The results of the National Testing Agency’s National Eligibility cum Entrance Test (NEET 2020), released in the night of 16 October, had the name of Odisha’s Soyeb Aftab as ‘the’ 100% scorer splashed all over the mainstream media. Another candidate, Akanksha Singh from Delhi who had secured 720 out of 720 too, was added to the headlines this morning. And then there is this piece of news that the NTA has a ‘tie-breaker’ policy. It dictates that the candidate older in age will be preferred to the younger one.
This year, more than 13.66 lakh students appeared for NEET, out of which 7,71,500 students cleared. In terms of states, Tripura has produced the highest number of qualifying candidates at 88,889, while Maharashtra stands second with 79,974 qualifying candidates hailing from there.
Akanksha, hailing from Uttar Pradesh’s Kushinagar, would be right to bear a grudge, which she doesn’t. In order to achieve a seat in a medical college of her choice, she would travel 70 km to her coaching institute at Gorakhpur. “I always wanted to become a doctor and study at the prestigious All India Institute of Medical Sciences (AIIMS). Since there was no big coaching institute in my town, I had to travel for four hours to reach my institute in Gorakhpur. After passing Class 10, I moved to Delhi for +2 and joined Aakash Institute,” she said. Aakash is a private tutorial company that is known for its coaching in biology.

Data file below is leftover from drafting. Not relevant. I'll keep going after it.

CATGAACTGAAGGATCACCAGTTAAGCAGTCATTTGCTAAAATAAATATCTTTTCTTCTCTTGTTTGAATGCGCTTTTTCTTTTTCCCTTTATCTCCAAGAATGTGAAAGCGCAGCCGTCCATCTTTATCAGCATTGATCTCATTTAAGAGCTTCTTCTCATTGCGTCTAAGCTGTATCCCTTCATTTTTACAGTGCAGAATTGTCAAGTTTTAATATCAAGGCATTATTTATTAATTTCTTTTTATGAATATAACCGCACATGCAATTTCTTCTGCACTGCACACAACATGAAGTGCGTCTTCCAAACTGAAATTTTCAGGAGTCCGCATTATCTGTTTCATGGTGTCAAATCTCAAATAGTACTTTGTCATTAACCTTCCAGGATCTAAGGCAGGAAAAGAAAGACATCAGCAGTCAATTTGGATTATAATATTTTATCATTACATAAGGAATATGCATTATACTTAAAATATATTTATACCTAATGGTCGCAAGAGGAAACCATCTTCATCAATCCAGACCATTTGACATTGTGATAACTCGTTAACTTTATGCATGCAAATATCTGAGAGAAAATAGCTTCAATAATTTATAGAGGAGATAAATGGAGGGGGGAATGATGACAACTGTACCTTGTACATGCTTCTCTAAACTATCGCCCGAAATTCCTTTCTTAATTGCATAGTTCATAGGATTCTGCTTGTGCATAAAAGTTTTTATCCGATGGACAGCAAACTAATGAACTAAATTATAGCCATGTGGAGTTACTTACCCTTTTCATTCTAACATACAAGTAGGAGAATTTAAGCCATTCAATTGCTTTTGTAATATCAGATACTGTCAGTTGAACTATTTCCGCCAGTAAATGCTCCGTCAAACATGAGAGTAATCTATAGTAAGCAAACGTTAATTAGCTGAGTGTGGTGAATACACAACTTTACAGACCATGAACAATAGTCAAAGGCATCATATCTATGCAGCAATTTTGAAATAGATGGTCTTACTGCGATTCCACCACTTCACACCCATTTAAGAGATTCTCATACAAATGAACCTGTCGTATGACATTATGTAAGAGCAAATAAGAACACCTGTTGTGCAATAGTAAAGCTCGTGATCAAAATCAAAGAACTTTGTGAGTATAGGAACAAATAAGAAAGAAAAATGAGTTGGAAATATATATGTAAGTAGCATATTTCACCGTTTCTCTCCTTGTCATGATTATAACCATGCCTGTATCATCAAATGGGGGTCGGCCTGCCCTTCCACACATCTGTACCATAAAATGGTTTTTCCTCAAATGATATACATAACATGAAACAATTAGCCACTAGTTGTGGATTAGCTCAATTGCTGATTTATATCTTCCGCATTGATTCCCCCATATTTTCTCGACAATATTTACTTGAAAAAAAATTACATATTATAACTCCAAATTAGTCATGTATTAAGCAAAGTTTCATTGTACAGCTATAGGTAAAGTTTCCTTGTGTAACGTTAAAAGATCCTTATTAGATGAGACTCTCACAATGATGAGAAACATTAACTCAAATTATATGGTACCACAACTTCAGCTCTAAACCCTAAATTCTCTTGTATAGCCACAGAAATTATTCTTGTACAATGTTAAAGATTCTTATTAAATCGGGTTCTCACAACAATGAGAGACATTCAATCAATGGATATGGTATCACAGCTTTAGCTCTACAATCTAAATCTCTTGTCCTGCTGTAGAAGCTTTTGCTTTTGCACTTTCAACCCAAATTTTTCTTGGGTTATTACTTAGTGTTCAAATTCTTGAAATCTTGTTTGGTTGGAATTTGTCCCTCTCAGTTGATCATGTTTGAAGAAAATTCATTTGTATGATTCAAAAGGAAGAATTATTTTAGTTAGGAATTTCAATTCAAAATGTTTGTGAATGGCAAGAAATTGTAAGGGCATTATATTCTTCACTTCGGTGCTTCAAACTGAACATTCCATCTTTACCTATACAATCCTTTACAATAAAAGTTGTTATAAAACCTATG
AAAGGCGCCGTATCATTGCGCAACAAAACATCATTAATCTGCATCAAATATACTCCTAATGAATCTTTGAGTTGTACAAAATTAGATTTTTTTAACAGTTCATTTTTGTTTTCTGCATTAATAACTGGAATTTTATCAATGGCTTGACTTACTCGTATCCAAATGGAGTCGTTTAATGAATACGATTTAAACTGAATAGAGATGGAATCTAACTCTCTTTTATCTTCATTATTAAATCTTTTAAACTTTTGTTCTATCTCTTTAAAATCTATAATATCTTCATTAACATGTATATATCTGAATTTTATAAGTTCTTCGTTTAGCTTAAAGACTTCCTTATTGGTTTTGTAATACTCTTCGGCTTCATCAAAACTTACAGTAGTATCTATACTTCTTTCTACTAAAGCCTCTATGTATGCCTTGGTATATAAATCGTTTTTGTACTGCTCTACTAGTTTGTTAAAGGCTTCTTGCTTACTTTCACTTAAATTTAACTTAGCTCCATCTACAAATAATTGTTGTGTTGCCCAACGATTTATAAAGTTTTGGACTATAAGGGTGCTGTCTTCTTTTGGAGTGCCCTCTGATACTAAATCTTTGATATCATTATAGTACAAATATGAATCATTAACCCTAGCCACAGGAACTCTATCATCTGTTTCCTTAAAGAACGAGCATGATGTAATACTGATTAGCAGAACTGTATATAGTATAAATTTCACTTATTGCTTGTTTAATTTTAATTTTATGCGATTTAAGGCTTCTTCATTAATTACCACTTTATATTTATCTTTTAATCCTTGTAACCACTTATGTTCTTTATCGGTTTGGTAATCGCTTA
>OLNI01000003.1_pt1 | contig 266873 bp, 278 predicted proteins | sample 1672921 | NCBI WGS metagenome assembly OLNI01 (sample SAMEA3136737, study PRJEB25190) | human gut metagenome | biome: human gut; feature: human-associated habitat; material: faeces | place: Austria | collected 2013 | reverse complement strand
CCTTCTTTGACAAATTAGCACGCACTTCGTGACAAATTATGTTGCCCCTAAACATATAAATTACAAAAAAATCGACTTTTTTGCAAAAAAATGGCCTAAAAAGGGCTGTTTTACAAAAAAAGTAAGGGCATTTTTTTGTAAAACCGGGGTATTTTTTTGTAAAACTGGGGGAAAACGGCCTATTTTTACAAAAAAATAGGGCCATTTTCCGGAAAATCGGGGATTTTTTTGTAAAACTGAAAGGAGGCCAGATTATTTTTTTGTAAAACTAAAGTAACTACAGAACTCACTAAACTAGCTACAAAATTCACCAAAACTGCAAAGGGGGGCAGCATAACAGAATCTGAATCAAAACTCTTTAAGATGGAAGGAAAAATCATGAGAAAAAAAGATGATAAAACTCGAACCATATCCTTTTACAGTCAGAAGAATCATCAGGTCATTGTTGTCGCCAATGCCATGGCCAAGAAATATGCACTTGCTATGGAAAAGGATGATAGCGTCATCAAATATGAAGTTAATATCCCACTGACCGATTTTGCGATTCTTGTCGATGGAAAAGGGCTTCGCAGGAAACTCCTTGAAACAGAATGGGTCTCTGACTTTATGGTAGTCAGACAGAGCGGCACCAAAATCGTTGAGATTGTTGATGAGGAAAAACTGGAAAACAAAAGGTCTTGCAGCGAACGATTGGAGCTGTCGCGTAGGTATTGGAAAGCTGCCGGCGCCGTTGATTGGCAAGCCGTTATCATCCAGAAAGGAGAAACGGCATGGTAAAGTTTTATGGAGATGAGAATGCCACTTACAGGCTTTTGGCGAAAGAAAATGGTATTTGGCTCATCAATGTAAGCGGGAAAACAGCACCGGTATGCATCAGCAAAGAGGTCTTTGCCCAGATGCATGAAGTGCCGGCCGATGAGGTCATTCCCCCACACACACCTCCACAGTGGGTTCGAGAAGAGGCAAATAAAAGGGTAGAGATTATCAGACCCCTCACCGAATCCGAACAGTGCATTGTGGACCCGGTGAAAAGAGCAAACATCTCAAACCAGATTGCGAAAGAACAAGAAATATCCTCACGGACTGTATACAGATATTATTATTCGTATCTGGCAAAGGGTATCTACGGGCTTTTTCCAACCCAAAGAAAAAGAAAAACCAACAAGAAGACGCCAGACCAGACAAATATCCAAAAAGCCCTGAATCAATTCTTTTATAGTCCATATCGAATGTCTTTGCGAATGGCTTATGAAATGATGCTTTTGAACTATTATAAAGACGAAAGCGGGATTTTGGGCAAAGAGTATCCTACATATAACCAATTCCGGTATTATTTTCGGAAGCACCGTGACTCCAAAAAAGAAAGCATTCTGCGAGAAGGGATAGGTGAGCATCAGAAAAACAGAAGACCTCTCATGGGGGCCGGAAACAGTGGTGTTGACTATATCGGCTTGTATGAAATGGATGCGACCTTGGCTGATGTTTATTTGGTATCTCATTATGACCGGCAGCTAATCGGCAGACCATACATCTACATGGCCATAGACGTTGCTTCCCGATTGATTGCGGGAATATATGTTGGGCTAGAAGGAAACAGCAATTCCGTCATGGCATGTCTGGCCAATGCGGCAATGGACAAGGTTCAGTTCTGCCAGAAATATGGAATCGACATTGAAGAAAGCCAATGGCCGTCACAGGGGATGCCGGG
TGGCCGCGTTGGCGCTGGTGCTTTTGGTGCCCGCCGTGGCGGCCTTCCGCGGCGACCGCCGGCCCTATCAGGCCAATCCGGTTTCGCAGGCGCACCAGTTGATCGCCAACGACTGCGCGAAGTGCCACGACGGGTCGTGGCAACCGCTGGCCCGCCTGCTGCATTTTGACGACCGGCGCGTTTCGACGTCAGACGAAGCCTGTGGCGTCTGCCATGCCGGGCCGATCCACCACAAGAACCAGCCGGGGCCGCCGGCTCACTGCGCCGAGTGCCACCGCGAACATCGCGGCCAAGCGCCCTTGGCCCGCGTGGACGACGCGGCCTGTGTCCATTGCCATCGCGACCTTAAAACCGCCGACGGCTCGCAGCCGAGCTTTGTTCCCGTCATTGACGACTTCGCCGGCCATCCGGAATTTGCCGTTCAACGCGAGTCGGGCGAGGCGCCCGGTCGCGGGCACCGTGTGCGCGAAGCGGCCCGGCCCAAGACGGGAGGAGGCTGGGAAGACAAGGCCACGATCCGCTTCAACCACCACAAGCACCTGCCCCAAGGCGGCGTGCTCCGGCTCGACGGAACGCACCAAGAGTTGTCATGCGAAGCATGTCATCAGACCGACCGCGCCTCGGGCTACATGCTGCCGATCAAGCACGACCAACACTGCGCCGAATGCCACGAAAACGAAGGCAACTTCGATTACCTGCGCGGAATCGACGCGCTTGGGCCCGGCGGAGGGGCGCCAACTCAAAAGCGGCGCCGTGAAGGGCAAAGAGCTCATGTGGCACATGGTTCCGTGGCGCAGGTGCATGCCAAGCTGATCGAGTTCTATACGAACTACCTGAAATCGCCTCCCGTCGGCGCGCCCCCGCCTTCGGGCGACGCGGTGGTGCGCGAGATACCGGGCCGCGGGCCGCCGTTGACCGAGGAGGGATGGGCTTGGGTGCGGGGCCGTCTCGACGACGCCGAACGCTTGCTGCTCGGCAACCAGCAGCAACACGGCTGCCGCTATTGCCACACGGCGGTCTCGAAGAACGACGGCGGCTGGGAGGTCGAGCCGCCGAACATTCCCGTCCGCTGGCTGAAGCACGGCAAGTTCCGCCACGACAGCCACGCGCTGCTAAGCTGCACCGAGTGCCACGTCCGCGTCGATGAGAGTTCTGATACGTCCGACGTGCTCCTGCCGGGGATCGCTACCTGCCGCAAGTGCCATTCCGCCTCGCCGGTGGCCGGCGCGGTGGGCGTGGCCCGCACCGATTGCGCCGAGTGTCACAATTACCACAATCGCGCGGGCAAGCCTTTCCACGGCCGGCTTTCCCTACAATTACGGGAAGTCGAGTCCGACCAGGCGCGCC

After appearing for NEET, the 17-year-old was confident of scoring around 700. “I studied 10 to 12 hours every day and followed my institute’s study material. Apart from it, I checked online classes of EdTech platforms. To feel motivated, I watched public speaker Sandeep Maheshwari’s videos.” Akanksha followed books by Anurag Mishra, IE Irodov for physics, Campbell for biology and relied on NCERT books for the outlines of the chemistry syllabus for NEET.
Unlike many students who wanted the exam to be postponed, Akanksha believes the lockdown period gave her extra time to revise her notes, or else balancing the board exam along with entrance test preparation was a task.
The NEET exam was postponed twice this year due to the pandemic, before the Centre decided to go ahead with it on September 13 with strict measures put in place. The exam was conducted, despite some opposition, to mitigate any further academic loss to students. While conducting the exam, the NTA had also taken several measures to prevent the spread of the coronavirus, including reducing the number of candidates in an exam room from 24 to 12.
Akanksha’s aim is to pursue research on neurosurgery. “After completing MBBS, I plan to take up research and practice medicine later.” Akanksha was also moved by the role of health practitioners during this COVID-19 period. “The way doctors have performed risking their lives is an inspiration for thousands like me. It has made me realise the importance and responsibility of a health worker,” she said.
Rajendra Kumar Rao, the father of Akanksha, is a retired IAF officer, and her mother, Ruchi Singh, is a primary school teacher.